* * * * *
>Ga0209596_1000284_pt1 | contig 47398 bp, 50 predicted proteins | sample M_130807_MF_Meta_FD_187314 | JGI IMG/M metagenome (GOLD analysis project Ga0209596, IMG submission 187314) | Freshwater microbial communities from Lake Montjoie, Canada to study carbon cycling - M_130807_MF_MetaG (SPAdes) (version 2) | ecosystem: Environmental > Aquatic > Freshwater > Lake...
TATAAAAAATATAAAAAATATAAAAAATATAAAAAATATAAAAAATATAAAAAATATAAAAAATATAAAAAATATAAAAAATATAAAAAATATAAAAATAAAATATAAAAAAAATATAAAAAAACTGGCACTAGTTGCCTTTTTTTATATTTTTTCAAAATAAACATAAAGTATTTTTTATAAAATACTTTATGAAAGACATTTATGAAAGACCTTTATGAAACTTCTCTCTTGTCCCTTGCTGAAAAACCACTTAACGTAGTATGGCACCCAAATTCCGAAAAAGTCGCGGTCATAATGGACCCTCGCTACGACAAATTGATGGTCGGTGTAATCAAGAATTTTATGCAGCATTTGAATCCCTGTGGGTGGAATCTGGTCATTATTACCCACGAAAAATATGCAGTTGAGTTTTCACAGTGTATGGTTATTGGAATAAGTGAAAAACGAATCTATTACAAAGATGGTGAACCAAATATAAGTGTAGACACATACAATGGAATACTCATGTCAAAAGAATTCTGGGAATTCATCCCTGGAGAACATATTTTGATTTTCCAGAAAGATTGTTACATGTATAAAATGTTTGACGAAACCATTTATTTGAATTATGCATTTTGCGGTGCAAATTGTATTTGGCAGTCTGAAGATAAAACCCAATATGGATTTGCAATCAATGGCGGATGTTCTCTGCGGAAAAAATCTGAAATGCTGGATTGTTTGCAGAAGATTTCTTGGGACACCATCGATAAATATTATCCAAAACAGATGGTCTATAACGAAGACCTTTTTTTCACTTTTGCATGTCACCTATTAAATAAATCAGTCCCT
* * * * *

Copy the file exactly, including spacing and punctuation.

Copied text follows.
>Ga0209596_1000284_pt1 | contig 47398 bp, 50 predicted proteins | sample M_130807_MF_Meta_FD_187314 | JGI IMG/M metagenome (GOLD analysis project Ga0209596, IMG submission 187314) | Freshwater microbial communities from Lake Montjoie, Canada to study carbon cycling - M_130807_MF_MetaG (SPAdes) (version 2) | ecosystem: Environmental > Aquatic > Freshwater > Lake...
TATAAAAAATATAAAAAATATAAAAAATATAAAAAATATAAAAAATATAAAAAATATAAAAAATATAAAAAATATAAAAAATATAAAAAATATAAAAATAAAATATAAAAAAAATATAAAAAAACTGGCACTAGTTGCCTTTTTTTATATTTTTTCAAAATAAACATAAAGTATTTTTTATAAAATACTTTATGAAAGACATTTATGAAAGACCTTTATGAAACTTCTCTCTTGTCCCTTGCTGAAAAACCACTTAACGTAGTATGGCACCCAAATTCCGAAAAAGTCGCGGTCATAATGGACCCTCGCTACGACAAATTGATGGTCGGTGTAATCAAGAATTTTATGCAGCATTTGAATCCCTGTGGGTGGAATCTGGTCATTATTACCCACGAAAAATATGCAGTTGAGTTTTCACAGTGTATGGTTATTGGAATAAGTGAAAAACGAATCTATTACAAAGATGGTGAACCAAATATAAGTGTAGACACATACAATGGAATACTCATGTCAAAAGAATTCTGGGAATTCATCCCTGGAGAACATATTTTGATTTTCCAGAAAGATTGTTACATGTATAAAATGTTTGACGAAACCATTTATTTGAATTATGCATTTTGCGGTGCAAATTGTATTTGGCAGTCTGAAGATAAAACCCAATATGGATTTGCAATCAATGGCGGATGTTCTCTGCGGAAAAAATCTGAAATGCTGGATTGTTTGCAGAAGATTTCTTGGGACACCATCGATAAATATTATCCAAAACAGATGGTCTATAACGAAGACCTTTTTTTCACTTTTGCATGTCACCTATTAAATAAATCAGTCCCT